Matching a "team" and talent to a vision?

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Ezmar
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Matching a "team" and talent to a vision?

#1 Post by Ezmar » Thu Jan 04, 2018 8:30 am

So, I'll start off by saying that this is a more intellectual question given the stage I'm at. I'm still in the drafting phase for the story, so this bridge won't be crossed for a while. That said...

I have a VN I'm working on. It's not the kind of project I'm doing to " get my feet wet", it's more of a large-scale thing. All advice about "do something simple for your first work" aside, this is the kind of project I want to do right, so it will definitely be several years before it sees the light of day. This isn't a question specifically about that stuff. I have plenty of conceptual stuff planned: An outline of the story, a strong grasp on the cast, a malleable structure plan, a lot of soundtrack arranged, some key visuals, etc. I have a solid enough idea that I know I will need help to meet my vision of what this project can become; I can't do it myself.

So then the obvious next step, after I get to that point, of course, is to look into hiring people for the rest of the stuff. However, I don't know much about this, and don't know how the workflow goes, I guess. Commissioning work is pretty straightforward, but I'm curious about the creative process of collaboration. In the interest of not making this question too complicated, I'll try to be as clear as I can, despite the vagueness.

For example, I have a lot of soundtrack planned out and arranged, but I know I'm not capable of producing it myself to my satisfaction, and I'll need help with other tracks, so my ideal process would be to work in a closer collaborative capacity with whoever is helping produce the music. I don't know how satisfied I would be with simply commissioning stuff and refining it via back and forth. Similarly with art; I don't have as good a grasp on that aspect, as I'm not a very Visual arts kind of person, but I know that it will require (or at least I'd prefer) a fair amount of CGs, and I'd like the art to reflect the same kind of intimacy with the concept and story that I feel with the music I've arranged thus far.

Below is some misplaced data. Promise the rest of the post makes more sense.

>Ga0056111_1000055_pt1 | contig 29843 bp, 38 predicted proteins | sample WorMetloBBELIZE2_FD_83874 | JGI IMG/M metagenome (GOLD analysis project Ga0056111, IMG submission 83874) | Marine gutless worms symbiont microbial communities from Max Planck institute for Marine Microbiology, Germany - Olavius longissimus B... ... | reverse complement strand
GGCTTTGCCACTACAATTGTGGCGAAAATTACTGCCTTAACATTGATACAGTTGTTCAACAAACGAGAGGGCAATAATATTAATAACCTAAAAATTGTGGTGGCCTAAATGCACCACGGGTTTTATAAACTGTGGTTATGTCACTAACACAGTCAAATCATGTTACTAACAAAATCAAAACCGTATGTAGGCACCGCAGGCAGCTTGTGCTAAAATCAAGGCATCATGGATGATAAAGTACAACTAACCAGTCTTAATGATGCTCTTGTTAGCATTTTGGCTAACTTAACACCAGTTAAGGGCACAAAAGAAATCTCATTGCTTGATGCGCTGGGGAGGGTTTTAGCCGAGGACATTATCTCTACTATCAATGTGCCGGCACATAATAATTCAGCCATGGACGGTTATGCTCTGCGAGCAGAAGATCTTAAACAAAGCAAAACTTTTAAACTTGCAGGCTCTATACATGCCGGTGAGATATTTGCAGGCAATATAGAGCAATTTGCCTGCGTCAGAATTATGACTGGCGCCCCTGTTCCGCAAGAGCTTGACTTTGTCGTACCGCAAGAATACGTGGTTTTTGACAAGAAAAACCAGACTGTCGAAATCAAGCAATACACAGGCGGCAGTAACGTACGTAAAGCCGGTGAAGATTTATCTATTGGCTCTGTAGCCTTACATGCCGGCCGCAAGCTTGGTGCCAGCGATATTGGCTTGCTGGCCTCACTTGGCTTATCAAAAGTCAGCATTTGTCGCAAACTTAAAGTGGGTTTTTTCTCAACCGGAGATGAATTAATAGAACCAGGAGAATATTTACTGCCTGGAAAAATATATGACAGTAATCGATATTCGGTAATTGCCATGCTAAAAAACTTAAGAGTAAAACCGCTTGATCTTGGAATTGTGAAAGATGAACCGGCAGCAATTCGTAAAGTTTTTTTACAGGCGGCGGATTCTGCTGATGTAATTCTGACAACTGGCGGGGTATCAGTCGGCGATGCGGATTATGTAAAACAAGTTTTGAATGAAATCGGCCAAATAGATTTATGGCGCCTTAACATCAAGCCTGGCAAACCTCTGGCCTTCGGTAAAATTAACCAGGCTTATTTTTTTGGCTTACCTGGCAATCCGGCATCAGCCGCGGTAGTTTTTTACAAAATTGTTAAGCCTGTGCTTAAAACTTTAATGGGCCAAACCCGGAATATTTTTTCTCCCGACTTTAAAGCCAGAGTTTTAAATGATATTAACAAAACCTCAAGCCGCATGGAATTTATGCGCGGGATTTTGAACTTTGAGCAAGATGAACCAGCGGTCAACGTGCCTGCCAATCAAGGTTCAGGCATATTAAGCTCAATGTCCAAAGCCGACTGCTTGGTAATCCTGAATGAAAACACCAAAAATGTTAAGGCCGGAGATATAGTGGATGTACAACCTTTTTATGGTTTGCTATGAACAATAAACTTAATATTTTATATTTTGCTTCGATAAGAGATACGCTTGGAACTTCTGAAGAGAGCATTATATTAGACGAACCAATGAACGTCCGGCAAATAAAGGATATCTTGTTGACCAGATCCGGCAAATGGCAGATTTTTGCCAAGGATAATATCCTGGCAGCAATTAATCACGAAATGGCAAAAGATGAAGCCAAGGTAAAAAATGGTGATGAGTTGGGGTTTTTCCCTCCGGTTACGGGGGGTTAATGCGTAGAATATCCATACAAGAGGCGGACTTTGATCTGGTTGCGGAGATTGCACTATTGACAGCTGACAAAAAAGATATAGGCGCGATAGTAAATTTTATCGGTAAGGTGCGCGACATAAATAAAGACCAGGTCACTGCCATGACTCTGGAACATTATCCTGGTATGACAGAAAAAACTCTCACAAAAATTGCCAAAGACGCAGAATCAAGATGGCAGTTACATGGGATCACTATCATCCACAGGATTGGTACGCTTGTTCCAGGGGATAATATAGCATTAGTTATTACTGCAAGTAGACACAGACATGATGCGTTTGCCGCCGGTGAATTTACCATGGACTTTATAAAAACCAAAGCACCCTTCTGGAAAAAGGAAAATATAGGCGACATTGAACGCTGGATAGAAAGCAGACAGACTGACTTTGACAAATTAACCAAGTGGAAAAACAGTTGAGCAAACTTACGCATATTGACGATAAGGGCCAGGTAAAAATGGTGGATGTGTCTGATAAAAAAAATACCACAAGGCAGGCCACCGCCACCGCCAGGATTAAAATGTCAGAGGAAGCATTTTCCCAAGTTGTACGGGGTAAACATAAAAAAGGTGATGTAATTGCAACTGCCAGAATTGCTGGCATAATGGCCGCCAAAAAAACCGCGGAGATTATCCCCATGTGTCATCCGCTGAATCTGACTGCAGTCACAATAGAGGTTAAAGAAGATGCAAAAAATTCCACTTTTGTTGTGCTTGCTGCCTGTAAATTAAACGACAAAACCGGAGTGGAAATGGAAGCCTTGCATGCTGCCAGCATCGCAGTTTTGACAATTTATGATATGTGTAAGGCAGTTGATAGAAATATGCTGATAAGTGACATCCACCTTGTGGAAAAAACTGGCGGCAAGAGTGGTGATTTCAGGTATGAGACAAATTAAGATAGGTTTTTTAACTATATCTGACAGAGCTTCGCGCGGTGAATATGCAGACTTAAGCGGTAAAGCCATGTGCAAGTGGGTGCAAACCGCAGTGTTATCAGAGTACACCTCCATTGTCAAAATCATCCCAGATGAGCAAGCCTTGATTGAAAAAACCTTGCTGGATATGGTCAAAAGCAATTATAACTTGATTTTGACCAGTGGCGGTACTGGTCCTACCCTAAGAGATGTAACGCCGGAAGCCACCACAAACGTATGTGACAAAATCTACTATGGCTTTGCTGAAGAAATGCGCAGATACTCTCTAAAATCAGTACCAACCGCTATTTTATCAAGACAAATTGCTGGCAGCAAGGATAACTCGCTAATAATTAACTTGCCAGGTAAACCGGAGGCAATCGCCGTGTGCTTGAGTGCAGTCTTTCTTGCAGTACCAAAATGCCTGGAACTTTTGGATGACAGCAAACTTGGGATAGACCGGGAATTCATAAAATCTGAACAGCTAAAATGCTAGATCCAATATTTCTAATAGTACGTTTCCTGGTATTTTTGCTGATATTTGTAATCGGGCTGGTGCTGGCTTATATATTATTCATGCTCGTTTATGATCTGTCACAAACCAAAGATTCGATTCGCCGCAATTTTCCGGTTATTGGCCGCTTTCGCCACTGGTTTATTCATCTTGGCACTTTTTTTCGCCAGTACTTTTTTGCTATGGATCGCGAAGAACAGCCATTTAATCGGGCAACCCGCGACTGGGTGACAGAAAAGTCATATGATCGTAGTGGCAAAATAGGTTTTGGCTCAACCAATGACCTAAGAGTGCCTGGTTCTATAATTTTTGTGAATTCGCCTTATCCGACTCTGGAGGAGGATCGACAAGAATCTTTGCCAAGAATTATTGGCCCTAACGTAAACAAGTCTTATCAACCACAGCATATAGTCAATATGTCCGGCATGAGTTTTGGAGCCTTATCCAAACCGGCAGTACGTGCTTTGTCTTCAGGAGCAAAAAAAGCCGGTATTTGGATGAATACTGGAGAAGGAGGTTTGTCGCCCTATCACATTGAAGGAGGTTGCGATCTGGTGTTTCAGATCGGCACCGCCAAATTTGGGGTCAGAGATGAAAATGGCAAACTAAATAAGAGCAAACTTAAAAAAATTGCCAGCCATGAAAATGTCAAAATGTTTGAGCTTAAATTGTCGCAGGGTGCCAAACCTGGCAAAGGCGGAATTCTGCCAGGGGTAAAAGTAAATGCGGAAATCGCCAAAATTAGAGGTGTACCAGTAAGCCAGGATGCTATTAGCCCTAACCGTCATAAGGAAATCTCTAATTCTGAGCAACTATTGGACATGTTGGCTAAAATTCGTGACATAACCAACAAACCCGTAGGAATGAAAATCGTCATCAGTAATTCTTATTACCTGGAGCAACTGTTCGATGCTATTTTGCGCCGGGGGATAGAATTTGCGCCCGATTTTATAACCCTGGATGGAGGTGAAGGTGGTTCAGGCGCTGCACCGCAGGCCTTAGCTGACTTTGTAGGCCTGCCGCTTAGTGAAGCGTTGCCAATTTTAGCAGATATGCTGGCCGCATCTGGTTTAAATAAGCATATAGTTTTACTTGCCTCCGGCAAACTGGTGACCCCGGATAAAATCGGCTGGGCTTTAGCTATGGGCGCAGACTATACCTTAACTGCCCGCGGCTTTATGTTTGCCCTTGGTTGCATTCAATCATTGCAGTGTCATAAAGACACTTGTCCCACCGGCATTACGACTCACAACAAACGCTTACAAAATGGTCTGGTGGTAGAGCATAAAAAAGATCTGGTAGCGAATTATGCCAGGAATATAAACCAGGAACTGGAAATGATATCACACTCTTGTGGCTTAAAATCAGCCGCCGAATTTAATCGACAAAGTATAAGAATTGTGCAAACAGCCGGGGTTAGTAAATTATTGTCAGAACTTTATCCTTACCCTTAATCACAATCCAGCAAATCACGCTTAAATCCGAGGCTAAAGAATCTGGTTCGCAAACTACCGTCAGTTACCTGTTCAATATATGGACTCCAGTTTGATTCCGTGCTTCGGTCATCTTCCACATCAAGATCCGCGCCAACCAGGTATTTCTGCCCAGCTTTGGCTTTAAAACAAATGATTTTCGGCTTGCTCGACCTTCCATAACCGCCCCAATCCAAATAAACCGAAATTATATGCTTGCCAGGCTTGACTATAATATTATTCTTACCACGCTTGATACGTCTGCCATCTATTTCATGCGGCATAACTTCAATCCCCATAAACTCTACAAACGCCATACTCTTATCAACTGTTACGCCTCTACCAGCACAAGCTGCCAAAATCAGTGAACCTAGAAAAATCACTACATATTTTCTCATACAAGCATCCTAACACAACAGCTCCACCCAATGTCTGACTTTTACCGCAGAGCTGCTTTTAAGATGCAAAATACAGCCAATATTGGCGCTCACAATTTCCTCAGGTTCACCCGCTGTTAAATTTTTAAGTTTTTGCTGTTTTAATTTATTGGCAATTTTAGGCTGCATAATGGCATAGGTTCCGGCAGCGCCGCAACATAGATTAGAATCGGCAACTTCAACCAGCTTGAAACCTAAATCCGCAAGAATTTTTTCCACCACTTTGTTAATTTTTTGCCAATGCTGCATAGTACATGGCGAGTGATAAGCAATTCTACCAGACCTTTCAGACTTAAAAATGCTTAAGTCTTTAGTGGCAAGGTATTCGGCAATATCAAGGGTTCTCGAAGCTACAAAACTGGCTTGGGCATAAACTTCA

I don't know if the above really makes sense, but I'm sort of asking about how it would work to produce a VAN in this manner. Is this something that you have to accept compromises on if you simply commission assets? Do you need a close-knit team of collaborators who share the same general passion for the project? Do you need a payroll of people under your direction? Is this something that's possible with minimal compromises on a non-professional level?

Please feel free to ask any clarifying questions. As I mentioned earlier, this is a more intellectual question at this stage, I won't be seriously thinking about the rest of the pieces until I'm much further along with the writing and planning. I'm mostly curious about how possible it would be to form a team that would be able to assemble something I can be really proud of. I know that forming teams of people who all have their own vision leads to creative conflict and compromise, but I do still want every aspect of the project to have the amount of passion and motivation I'd put into it if I were capable myself.

I know I sound like in getting ahead of myself, but like I said, it's hypothetical at this stage. I hope I've made myself clear enough. Again, ask anything you need to. As always, feel free to move this thread if there's a more appropriate location.

Thanks in advance!

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Re: Matching a "team" and talent to a vision?

#2 Post by Empish » Thu Jan 04, 2018 9:24 am

To get someone to collaborate with you more than just being a commissioned help is dependent on you getting them interested in the project. Offering money helps too, of course, but the more invested someone is in the project, the far less likely they are to disappear on you, especially if it's a long-term time investment.

Of course, to achieve this, you may have to compromise some on your vision as you've said, but it's just as likely that someone will shock you by suggesting something that really adds to it rather than detracts or changes.